Kansas employment news: $6.5M awarded to wrongly terminated Kansas City cop

Legal news for Kansas employment attorneys. A Jackson County jury awarded a former Kansas City police officer $6.5 million in damages.

Employment attorneys alert- A former Kansas City police officer was awarded millions for wrongful termination by a Jackson County jury.

Kansas City, KS—A wrongly terminated Kansas City police officer was awarded $6.5 million by a Jackson County jury on Wednesday, April 7, 2010. The jury ruled in favor of all three of the plaintiff’s claims, including allegations that he was fired because of he is African-American, as reported by the Kansas City Star.

Danny Holmes sued the Board of Police Commissioners for wrongful termination after he was fired in 2008. After an extensive eight-day trial, with just over two hours of deliberation, the jury awarded Holmes with three times the amount of money that he originally sued for in lost wages and pension benefits.

The suit stemmed from an alleged botched murder case that labeled him as a rouge cop. Court documents revealed that in 2003 Holmes and his partner were following a detective’s instructions when they sought out to find information regarding a missing man. The duo went to a midtown apartment of a suspected drug dealer, when upon entering they saw another man with a gun nearby with clear indications of drugs and drug paraphernalia. Holmes later testified that he placed the mans gun in a freezer for safety purposes while they questioned the suspected drug dealer. After having a telephone conversation with the detective, Holmes left the gun and got out of the apartment all following the detectives requests. But before leaving, Holmes grabbed a box of bullets and took it with them. Holmes reportedly alerted his sergeant about the incident and was told to follow the detective’s orders. Another sergeant instructed Holmes to keep the bullets and told him not to mention the gun or entering the apartment on his report. Three years later the bullets came to light as prosecutors prepared to try the suspected drug dealer for the death of the missing man, whose body turned up the following day after the incident. The murder charge was ultimately dismissed. Holmes’ partner and the detective who contradicted Holmes’ version of events were only suspended from duty for a short period of time.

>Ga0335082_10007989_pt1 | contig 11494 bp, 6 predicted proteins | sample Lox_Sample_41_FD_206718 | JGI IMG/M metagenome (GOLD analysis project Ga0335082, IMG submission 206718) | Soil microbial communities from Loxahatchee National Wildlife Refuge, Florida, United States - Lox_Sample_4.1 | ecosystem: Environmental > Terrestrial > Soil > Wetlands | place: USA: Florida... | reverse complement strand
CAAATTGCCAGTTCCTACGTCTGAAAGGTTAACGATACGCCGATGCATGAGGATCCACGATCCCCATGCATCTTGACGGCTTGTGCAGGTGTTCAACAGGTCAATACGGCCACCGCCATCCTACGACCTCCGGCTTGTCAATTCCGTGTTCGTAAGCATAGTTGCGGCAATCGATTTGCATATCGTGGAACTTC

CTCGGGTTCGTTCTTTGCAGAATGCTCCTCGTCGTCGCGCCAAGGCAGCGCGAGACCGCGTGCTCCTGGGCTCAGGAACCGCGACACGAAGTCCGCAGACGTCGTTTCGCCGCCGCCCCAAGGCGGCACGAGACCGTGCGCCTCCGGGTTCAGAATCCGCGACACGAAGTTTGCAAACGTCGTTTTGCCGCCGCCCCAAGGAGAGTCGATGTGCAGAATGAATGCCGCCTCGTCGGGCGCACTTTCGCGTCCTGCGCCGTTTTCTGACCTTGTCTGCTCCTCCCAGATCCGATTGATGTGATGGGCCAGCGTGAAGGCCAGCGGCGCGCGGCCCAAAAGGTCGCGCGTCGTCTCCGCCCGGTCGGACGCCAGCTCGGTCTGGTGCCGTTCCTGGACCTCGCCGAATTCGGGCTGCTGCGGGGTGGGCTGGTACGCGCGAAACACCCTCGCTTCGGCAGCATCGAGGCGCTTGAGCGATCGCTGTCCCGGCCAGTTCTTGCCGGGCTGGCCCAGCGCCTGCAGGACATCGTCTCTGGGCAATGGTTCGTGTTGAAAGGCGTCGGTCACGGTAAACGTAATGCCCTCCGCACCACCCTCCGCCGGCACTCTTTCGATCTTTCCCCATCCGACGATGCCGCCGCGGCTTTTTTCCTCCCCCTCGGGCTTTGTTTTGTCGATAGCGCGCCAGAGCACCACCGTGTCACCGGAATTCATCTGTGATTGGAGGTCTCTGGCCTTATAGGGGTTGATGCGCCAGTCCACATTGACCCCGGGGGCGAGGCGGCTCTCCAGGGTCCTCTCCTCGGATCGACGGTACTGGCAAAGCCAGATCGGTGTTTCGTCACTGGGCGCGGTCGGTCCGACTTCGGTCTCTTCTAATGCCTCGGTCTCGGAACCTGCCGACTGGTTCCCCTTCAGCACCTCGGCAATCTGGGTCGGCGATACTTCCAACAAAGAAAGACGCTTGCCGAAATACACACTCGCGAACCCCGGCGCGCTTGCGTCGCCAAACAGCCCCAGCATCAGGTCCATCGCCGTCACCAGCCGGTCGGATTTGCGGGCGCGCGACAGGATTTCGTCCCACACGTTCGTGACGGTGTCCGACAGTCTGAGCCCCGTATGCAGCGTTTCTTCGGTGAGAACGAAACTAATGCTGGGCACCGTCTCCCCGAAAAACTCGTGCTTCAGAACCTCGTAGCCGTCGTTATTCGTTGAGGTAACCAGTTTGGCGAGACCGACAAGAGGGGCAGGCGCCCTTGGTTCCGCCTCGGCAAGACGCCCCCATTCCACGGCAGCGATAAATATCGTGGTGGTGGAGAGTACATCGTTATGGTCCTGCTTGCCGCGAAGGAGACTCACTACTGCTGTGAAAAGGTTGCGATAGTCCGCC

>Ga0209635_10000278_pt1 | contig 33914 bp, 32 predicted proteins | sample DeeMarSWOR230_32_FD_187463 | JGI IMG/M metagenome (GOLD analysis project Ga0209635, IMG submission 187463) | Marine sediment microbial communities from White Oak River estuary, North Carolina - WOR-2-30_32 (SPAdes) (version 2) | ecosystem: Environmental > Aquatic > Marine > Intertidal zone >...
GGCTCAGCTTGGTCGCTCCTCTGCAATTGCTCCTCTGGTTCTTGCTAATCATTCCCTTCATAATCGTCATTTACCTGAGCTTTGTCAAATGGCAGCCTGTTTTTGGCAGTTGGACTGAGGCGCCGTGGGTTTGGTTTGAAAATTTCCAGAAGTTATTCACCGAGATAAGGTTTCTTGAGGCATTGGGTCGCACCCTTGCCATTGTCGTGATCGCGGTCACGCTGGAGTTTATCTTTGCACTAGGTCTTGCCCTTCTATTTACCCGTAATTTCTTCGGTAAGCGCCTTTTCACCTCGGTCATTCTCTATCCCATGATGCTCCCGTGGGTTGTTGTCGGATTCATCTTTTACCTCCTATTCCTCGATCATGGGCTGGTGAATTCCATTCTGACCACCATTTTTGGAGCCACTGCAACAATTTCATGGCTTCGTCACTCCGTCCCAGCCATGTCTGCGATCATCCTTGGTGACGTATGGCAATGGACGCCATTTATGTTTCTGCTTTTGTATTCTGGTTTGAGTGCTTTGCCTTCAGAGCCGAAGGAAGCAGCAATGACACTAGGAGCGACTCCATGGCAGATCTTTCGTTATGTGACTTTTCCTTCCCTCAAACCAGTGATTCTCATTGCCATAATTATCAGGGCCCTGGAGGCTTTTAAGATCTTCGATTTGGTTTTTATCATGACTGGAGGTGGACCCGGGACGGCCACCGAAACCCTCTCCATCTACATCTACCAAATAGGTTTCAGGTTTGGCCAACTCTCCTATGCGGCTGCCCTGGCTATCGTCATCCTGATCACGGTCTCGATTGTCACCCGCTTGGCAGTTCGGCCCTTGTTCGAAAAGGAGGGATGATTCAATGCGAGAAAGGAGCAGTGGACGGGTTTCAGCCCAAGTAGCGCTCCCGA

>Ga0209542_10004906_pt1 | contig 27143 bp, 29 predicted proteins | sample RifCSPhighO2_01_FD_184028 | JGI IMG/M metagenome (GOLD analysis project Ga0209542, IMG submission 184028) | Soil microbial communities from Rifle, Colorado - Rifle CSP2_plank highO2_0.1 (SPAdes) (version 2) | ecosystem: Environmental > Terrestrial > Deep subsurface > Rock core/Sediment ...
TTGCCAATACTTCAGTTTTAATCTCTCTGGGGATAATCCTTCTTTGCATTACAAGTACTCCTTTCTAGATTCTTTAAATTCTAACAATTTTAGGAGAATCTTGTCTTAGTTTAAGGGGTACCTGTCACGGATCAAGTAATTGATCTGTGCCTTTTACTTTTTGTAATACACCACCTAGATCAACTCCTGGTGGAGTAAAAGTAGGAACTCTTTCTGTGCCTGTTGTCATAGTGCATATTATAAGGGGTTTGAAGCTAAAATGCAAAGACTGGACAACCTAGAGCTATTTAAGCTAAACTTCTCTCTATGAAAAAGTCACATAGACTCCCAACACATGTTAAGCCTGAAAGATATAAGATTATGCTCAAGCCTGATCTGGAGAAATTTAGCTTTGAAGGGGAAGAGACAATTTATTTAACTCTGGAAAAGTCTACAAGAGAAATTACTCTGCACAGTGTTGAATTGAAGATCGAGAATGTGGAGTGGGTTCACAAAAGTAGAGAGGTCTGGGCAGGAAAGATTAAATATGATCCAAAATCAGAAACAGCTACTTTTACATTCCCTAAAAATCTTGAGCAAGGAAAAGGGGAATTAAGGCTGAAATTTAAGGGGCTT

Holmes was put on unpaid leave in 2006. In early 2008, the police board voted to fire him for his actions pertaining to the case. The state plans to appeal the ruling.

Legal News Reporter: Nicole Howley-Legal news for Kansas employment lawyers.